London Mayoral candidate Boris Johnson: Medics for Tube

A Tube train
Image caption Mr Johnson said he will make make the Tube 30% more reliable if re-elected

Plans to deploy medics on the Tube network have been announced.

Conservative London mayor Boris Johnson, who is standing for re-election in May, said he hoped this would mean reduced delays if passengers were taken ill.

It is part of a £20m scheme Mr Johnson says will make the Tube 30% more reliable if he is re-elected.

A spokesman for Labour mayoral candidate Ken Livingstone said it was " too little, too late".

A trial will see dedicated medical officers and extra first aid training for British Transport Police on the network.

Mr Johnson is proposing a £20m investment fund to improve the network's reliability.

It would cover the cost of advanced signal monitoring technology to predict when maintenance on the lines is needed.

Mr Johnson said: "Millions of Londoners use the Underground every day and we need to harness every single method we can to run the slickest possible operation on the Tube.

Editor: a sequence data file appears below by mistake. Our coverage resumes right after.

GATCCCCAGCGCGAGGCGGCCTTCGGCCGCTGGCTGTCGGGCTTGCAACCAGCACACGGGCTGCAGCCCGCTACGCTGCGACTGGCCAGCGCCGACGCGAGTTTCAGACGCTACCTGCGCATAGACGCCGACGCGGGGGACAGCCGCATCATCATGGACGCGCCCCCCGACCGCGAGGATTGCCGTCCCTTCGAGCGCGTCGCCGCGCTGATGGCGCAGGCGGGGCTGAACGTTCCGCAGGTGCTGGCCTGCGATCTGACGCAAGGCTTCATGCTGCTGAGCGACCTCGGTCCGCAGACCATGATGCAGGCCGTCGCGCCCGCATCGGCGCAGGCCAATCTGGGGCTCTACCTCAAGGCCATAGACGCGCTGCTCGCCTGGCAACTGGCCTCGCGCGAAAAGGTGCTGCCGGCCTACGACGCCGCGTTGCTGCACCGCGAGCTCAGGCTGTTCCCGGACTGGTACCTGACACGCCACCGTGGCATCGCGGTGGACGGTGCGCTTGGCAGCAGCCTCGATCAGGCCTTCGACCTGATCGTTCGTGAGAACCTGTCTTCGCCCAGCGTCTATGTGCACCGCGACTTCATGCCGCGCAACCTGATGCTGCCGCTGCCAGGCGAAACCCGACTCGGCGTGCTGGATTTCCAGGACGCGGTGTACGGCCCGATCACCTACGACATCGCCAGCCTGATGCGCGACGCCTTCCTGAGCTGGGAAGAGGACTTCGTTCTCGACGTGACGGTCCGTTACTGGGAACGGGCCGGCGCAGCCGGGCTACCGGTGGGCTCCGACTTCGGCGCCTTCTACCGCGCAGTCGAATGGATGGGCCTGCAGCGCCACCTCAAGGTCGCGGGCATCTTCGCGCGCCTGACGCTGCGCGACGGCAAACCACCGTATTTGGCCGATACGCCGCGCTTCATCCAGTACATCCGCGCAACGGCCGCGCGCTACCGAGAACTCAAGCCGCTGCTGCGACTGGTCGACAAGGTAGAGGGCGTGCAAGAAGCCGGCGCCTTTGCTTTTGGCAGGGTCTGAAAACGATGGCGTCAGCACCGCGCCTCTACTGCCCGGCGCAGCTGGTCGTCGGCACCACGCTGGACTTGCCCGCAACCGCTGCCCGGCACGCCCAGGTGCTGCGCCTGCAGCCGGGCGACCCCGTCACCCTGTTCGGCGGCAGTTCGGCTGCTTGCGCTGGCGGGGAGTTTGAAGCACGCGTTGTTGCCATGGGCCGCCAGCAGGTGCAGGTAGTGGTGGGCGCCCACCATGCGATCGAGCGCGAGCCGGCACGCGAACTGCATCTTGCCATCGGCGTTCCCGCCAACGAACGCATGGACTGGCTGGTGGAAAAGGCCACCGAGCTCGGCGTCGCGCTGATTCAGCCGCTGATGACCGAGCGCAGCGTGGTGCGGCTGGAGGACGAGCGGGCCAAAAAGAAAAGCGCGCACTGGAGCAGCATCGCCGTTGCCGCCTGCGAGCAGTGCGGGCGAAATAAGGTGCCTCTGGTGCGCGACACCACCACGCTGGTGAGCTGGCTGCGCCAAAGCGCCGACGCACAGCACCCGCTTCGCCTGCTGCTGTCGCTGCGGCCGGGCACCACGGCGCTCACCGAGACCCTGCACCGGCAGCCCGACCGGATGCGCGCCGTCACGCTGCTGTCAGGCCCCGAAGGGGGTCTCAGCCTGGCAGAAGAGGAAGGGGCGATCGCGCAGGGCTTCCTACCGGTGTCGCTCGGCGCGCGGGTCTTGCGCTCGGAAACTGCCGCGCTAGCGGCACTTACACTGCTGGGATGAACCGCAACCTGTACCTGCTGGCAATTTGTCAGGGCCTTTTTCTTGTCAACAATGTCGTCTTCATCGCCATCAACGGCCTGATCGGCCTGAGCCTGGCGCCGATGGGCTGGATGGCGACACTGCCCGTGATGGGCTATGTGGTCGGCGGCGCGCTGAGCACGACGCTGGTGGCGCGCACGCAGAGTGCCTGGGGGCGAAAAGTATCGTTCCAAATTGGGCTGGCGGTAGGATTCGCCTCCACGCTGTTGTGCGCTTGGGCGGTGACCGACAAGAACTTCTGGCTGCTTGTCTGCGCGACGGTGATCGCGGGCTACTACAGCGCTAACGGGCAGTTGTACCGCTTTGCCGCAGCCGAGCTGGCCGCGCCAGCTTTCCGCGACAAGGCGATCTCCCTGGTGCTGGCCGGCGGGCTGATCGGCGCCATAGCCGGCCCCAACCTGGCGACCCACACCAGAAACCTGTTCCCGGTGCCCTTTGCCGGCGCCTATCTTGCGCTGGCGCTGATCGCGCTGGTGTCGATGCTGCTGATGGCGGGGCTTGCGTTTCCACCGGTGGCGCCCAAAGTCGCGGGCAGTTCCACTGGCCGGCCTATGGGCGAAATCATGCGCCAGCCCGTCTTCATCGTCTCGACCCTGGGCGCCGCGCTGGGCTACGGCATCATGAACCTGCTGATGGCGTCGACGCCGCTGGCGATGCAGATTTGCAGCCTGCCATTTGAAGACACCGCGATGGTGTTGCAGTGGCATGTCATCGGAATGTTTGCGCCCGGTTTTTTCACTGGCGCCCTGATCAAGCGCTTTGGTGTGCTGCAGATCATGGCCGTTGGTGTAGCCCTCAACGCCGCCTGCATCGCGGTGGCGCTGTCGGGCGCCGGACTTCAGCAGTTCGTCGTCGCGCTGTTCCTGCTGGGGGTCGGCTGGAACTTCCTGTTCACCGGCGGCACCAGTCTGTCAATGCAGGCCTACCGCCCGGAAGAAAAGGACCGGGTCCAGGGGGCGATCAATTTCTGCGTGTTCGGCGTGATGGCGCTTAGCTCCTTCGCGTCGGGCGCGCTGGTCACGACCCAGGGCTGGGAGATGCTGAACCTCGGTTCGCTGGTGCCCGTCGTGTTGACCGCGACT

"I believe that by doing so we could cut Tube delays by 30% by 2015.

"Without the long-term investment we are making, there would be a real danger that the Tube would have taken one step forward then five steps backwards."

A spokesman for Ken Livingstone said: "Londoners long ago gave up on the mayor's ability to get a grip of the Tube.

"Boris Johnson has redefined the definition of what constitutes delays on the Tube in order to fiddle the figures on tube performance."

Jenny Jones, the Green Party mayoral candidate, said: "There are some good ideas here, but they shouldn't be implemented at the cost of basic passenger welfare.

"People using public transport in London want security and help on a daily basis, not just for extreme emergencies."

Liberal Democrat candidate Brian Paddick is yet to comment.

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